Ukraine rejects reports of hijacking
The Ukrainian Foreign Affairs Ministry has rejected reports that a Ukrainian plane was hijacked by unknown people from Kabul airport and flown to Iran. Some media reports on August 23 quoted Ukrainian Deputy Foreign Affairs Minister Yevhen Yenin as saying that unknown individuals hijacked a Ukrainian plane and diverted it to Iran. However, ministry spokesman Oleh Nikolenko told RFE/RL on August 24 that “no Ukrainian plane was captured in Kabul or elsewhere.” “The information about a ‘hijacked plane,’ which was circulated by some media, is not true. All aircraft that our nation has used to evacuate our citizens from Afghanistan have returned safely to Ukraine,” Mr. Nikolenko said, stressing that in all, Ukraine brought 256 people from Afghanistan to Kyiv via three flights. “Deputy Foreign Minister Yevhen Yenin generally explained the unprecedented level of difficulties that our diplomats are facing while evacuating Ukrainians. We must understand that the situation at the [Kabul] airport is close to chaos,” Mr. Nikolenko added. Iran’s Civil Aviation Authority has also denied the report, saying that the Kyiv-bound plane refueled in the Iranian city of Mashhad during its journey from Kabul to the Ukrainian capital. According to Mr. Nikolenko, there are still about 50 more Ukrainian citizens in Kabul who are looking to return home. The media reports of the hijacking raised fears among many Ukrainians who are wary of Iran after a Ukraine International Airlines flight was shot down in January 2020 by a unit of the Islamic Revolutionary Guards Corps shortly after taking off from Tehran. All 176 people on board the plane died in the incident. (RFE/RL’s Ukrainian Service)

Stalin’s mass graves found in Ukraine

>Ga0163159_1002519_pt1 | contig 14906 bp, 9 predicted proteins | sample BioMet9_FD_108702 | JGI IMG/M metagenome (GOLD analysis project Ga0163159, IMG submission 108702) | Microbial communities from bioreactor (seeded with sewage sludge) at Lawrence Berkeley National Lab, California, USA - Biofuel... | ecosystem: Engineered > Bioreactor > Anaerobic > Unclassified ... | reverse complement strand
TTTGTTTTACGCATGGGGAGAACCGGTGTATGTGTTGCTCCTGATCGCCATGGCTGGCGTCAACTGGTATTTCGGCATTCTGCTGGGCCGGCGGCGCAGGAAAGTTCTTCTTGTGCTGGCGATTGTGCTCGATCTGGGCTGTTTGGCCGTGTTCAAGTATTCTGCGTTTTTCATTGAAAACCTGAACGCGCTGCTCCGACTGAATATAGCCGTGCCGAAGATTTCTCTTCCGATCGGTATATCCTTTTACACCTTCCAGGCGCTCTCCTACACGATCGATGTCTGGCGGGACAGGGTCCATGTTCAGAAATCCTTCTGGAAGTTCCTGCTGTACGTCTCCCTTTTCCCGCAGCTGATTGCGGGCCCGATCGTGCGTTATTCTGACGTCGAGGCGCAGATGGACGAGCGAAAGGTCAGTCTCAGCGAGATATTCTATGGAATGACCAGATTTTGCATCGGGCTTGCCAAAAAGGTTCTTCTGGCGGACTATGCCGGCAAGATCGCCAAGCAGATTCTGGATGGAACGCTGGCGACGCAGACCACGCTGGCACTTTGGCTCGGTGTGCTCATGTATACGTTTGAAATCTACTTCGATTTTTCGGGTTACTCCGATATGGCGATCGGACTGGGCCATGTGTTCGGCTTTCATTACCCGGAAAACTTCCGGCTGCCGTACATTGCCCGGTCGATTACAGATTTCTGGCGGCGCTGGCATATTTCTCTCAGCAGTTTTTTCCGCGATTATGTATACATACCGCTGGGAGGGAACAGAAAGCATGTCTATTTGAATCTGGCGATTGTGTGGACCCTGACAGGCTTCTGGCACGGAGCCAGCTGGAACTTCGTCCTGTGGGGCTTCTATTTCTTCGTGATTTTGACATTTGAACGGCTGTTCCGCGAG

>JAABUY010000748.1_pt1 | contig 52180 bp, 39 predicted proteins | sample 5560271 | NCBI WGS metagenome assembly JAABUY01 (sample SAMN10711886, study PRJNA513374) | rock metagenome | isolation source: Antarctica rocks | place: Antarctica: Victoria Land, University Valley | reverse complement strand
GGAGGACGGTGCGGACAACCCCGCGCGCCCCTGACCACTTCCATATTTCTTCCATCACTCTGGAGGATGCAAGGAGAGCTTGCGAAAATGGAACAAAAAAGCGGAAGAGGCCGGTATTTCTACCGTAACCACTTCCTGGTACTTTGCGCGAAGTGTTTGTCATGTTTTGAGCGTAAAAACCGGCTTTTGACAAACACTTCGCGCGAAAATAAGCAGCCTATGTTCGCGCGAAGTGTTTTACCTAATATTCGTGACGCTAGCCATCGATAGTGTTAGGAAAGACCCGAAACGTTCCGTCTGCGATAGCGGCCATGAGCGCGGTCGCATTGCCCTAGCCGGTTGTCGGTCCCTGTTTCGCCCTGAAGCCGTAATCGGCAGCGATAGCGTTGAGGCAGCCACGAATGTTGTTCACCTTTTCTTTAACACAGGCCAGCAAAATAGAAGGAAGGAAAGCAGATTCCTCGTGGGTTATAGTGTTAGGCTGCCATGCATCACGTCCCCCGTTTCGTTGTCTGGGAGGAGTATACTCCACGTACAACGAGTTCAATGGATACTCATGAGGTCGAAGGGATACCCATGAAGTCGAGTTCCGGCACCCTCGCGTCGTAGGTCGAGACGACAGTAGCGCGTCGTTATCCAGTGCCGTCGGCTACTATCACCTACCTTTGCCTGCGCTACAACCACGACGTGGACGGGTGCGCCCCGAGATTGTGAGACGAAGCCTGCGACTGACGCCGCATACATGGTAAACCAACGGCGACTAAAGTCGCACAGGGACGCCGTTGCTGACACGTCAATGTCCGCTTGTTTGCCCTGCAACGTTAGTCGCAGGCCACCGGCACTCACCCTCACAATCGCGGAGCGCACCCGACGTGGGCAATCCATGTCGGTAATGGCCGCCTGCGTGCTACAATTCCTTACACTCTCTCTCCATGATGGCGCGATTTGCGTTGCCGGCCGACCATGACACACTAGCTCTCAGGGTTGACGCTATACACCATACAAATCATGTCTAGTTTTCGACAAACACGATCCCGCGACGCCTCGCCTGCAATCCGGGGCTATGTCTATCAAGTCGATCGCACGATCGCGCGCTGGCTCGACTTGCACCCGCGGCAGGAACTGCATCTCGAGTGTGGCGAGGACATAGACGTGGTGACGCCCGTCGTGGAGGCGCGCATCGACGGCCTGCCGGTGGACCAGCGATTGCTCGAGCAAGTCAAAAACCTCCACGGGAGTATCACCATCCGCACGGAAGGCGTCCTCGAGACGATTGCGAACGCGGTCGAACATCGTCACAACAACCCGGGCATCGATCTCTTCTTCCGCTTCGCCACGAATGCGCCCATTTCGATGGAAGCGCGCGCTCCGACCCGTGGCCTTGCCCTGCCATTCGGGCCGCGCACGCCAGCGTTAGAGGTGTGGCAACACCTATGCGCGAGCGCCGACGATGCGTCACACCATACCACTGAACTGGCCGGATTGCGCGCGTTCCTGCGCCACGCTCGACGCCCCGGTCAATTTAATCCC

Mass graves of victims of Soviet dictator Josef Stalin’s Great Purge campaign of the 1930s have been discovered in Ukraine. The Ukrainian Institute of National Memory (UINP) said that 29 mass graves had been found on the territory of a site called Tatarka in the Black Sea port city of Odesa. The graves were located after an Odesa-based historian, Oleksandr Babich, discovered documents in Romanian archives about mass executions and burials in Odesa in the 1930s. According to the documents, the mass graves might stretch further to the territory of a nearby military unit. At this point, work is being conducted to establish the exact number of men and women buried in the mass graves, but already historians are saying the site may be one of the largest of its kind in Ukraine. There is no data on the exact number of Soviet citizens who became victims of Josef Stalin’s Great Purge. According to the Memorial Human Rights Center in Moscow, at least 12 million innocent people were jailed or executed in the Soviet Union between the 1930s and 1950s. The Gulag History Museum in the Russian capital says the number of such people was around 20 million, of whom more than 1 million were executed. (RFE/RL)